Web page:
George Osborne to 'fix' the way the country is run with a 'devolution revolution'
Chancellor George Osborne today set out major plans to devolve sweeping new powers from Whitehall to local areas to promote growth and prosperity. Fixing the current broken system of financing local government will be a huge boost to local growth, help attract business and create jobs.
Local government will be able to keep the rates they collect from local businesses. Power over £26 billion of revenue from business rates will be devolved, the Chancellor said.
The Uniform Business Rate will also be abolished. Powers to reduce business rates will be devolved to all local authorities, giving them major new freedoms to make decisions to boost enterprise and economic activity in their areas. Councils which successfully promote growth and attract businesses will be better off, keeping the benefit from increased revenues.
Those areas which choose to have directly accountable elected city-wide mayors will get even greater flexibilities, also being given the power to increase rates for spending on local infrastructure projects up to a cap, as long as they win the support of local business.
The reform will mean local authorities retaining all revenue from business rates. At the same time, the core grant from Whitehall will be phased out, and councils will take on new responsibilities.
The Chancellor George Osborne said:
"It's time to face facts. The way this country is run is broken.
"People feel remote from the decisions that affect them. Initiative is suffocated.
"Our cities held back. There's no incentive to promote local enterprise.
"It's time we fixed it."
Since 1990, local business rates have been set by central government at a uniform national rate. Rates are collected locally, but then transferred to central government to be distributed back to local areas in the form of a grant.
Since 2013, local government has been enabled to retain 50 per cent of the proceeds of rates, because ministers believe it is right that when local areas take bold steps to boost business growth in their area, they should see the benefit.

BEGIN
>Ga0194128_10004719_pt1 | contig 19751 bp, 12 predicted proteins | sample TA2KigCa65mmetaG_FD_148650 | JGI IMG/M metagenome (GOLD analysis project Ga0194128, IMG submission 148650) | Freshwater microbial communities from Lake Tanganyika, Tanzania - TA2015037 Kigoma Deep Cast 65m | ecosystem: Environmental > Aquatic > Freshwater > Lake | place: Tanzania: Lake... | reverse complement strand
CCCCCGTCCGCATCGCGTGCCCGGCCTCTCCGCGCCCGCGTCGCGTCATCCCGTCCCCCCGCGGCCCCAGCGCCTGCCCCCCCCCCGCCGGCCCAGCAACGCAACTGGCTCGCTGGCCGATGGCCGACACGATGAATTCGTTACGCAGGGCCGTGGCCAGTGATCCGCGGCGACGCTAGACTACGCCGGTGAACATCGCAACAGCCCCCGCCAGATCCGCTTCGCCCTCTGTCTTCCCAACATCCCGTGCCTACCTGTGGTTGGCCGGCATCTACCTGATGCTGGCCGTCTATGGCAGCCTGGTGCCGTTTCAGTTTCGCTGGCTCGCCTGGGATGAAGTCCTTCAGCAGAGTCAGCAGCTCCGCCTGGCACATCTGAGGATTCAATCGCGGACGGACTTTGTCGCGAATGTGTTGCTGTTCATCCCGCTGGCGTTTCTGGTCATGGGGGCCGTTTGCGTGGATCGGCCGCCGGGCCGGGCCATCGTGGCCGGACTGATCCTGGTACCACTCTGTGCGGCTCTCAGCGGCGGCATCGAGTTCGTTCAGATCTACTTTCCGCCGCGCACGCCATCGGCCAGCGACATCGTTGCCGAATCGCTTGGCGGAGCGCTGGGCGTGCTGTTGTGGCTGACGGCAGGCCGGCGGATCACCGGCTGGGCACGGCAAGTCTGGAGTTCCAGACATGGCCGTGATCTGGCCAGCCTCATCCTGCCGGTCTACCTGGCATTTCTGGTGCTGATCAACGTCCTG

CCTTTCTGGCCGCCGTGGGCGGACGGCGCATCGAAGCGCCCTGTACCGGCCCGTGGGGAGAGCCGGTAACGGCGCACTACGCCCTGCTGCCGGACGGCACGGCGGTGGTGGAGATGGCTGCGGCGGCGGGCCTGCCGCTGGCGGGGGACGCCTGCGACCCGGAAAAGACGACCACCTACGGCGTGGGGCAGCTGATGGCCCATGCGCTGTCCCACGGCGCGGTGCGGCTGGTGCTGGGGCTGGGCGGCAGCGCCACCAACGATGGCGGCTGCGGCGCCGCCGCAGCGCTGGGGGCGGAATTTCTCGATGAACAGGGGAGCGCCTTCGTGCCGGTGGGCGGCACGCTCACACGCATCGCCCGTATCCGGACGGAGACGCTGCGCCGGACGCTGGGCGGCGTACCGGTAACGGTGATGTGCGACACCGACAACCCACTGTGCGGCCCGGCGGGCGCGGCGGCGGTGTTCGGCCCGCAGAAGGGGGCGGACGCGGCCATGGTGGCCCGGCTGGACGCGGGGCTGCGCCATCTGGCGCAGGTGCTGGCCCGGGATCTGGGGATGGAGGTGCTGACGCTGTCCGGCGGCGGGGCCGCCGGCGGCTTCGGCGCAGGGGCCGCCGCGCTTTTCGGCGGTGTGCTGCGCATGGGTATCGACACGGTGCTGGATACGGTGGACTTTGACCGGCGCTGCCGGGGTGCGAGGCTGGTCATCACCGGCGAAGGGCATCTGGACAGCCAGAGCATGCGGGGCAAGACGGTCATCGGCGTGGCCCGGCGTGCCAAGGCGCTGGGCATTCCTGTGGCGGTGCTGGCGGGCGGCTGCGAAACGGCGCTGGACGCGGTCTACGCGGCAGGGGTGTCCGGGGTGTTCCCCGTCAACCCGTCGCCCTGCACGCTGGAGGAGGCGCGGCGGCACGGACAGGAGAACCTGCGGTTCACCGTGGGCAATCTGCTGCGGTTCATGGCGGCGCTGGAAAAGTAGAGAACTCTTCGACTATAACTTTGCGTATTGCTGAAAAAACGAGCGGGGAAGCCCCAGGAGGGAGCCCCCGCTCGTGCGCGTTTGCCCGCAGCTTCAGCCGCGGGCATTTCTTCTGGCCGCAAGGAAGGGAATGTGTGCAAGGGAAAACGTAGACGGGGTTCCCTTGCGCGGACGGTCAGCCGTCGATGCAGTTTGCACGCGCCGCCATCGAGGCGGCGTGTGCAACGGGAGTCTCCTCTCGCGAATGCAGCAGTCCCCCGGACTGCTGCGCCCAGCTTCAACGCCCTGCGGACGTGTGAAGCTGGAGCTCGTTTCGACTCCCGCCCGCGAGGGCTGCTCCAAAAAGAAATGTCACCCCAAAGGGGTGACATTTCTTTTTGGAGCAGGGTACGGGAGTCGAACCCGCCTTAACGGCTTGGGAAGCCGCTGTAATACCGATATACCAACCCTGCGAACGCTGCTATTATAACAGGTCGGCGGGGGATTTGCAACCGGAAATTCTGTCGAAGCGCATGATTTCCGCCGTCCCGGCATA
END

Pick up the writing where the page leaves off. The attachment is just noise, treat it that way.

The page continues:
Because some areas collect a lot of business rates and others less a system of top ups and tariffs was introduced in 2013 to transfer business rates revenue between councils so that their overall revenue stayed the same at the point of devolution.
However, some areas still face a 75 per cent marginal tax rate on business rate growth because they only retain 50 per cent of any receipts – and then even on the amount they do keep, they are hit by a 50 per cent levy on any business rate growth they see above RPI inflation.
The latest reforms go much further, moving to 100 per cent retention of the full stock of business rates by 2020. It will mean that all income from local taxes will go on funding local services. Full devolution of business rates will give local government control over an extra £13bn by 2020.
The system of top ups and tariffs will be extended and the Safety Net policy which protects local area against big drops in business rates will also be maintained. But for future growth after the point of devolution, councils will see all the gains of success, because the Levy on growth will be abolished.
The established transfers will be there on day one, but thereafter, the growth in revenue will be kept in that local authority.
Since 2013 the fastest growth in revenues as a share of spending is in the East Midlands, and second fastest was in Yorkshire, meaning these areas would have done best.
Right now, we collect much more in business rates than we give back in grant. So the local government grant will be phased out altogether, and councils will take on new responsibilities.
The Uniform Business Rate will also be abolished. Local authorities will be able to cut business rates as much as they like.
Directly elected city-wide mayors in cities like London, Sheffield and Manchester, will be able to add a premium to business rates to pay for new infrastructure, as long as they have support of local business leaders, through a majority vote of the business members of the Local Enterprise Partnership. This power will be limited by a cap, likely to be set at 2p on the rate.
The devolution package builds on reforms in the last Parliament. The Chancellor has agreed to devolve powers over areas including transport, housing, planning, policing and health for cities and regions that introduce directly elected mayors.